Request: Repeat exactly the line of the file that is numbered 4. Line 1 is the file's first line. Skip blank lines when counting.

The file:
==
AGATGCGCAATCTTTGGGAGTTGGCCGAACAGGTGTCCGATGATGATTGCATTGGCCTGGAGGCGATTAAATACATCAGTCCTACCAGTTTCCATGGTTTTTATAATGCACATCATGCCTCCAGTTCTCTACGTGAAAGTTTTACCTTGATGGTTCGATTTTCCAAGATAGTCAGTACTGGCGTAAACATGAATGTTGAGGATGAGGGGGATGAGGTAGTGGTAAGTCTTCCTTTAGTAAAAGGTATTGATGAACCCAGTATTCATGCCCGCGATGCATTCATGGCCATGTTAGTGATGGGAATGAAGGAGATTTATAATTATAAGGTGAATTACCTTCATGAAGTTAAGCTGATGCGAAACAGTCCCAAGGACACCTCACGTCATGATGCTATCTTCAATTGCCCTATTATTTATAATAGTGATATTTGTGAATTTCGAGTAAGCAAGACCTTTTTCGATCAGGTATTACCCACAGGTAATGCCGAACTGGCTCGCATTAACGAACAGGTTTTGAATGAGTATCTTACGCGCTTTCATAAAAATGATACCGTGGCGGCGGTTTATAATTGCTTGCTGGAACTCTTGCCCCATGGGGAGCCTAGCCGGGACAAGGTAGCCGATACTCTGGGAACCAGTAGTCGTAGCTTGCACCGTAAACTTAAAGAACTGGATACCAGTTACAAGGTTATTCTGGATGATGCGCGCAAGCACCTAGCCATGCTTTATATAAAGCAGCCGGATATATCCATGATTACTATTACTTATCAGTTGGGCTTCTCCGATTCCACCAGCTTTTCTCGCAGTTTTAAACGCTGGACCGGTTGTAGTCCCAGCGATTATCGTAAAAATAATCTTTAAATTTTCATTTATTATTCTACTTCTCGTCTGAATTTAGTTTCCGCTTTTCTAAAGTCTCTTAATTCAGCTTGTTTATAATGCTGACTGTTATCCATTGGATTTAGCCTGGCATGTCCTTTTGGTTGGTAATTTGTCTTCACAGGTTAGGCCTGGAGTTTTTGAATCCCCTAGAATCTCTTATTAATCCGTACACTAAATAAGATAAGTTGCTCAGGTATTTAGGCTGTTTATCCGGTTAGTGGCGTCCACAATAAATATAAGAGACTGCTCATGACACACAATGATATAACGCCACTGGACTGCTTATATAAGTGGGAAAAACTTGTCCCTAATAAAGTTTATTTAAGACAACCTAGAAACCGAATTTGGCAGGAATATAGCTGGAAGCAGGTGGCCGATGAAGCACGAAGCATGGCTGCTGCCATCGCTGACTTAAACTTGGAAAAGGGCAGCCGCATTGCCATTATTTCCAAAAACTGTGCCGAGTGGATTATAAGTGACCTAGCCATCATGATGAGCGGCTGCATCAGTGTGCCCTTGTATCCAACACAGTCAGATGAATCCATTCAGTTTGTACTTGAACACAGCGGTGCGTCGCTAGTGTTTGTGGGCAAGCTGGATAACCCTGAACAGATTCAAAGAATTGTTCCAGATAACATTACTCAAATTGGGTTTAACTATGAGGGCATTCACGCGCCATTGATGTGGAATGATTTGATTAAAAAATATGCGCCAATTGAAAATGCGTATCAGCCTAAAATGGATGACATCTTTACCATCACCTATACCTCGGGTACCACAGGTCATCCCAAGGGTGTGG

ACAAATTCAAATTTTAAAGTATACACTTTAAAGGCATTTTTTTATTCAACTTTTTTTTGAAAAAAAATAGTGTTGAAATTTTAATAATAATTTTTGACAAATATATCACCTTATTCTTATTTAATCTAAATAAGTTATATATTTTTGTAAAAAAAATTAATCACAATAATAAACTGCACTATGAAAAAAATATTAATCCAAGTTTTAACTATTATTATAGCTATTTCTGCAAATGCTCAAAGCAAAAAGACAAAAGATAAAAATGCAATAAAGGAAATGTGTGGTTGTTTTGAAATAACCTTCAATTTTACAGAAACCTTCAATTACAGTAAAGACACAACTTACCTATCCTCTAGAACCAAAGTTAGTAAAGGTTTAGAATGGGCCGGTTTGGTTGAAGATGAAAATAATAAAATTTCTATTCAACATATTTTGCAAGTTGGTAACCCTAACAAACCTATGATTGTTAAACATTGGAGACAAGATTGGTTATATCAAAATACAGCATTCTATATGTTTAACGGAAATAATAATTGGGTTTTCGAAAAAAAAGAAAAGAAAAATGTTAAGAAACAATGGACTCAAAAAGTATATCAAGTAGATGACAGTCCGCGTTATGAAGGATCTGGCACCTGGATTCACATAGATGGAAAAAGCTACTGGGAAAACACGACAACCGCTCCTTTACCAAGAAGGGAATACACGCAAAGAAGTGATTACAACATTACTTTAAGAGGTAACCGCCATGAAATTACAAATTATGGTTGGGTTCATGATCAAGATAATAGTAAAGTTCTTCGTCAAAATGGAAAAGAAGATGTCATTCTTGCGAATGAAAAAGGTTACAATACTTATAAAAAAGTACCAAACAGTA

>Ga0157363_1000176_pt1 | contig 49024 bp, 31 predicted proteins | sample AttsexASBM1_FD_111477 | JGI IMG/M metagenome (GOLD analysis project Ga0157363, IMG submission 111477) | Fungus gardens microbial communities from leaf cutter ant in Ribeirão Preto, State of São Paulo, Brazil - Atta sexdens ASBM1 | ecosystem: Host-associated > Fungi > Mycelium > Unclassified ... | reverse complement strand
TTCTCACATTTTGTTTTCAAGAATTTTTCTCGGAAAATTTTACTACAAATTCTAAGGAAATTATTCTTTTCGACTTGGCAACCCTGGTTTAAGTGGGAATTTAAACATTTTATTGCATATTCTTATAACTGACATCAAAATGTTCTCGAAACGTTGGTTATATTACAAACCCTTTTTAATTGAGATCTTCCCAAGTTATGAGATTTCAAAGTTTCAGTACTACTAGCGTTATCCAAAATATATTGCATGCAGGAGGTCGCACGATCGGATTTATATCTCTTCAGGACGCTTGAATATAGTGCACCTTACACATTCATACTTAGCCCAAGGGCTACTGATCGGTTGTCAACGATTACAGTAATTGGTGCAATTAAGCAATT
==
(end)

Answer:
TTCTCACATTTTGTTTTCAAGAATTTTTCTCGGAAAATTTTACTACAAATTCTAAGGAAATTATTCTTTTCGACTTGGCAACCCTGGTTTAAGTGGGAATTTAAACATTTTATTGCATATTCTTATAACTGACATCAAAATGTTCTCGAAACGTTGGTTATATTACAAACCCTTTTTAATTGAGATCTTCCCAAGTTATGAGATTTCAAAGTTTCAGTACTACTAGCGTTATCCAAAATATATTGCATGCAGGAGGTCGCACGATCGGATTTATATCTCTTCAGGACGCTTGAATATAGTGCACCTTACACATTCATACTTAGCCCAAGGGCTACTGATCGGTTGTCAACGATTACAGTAATTGGTGCAATTAAGCAATT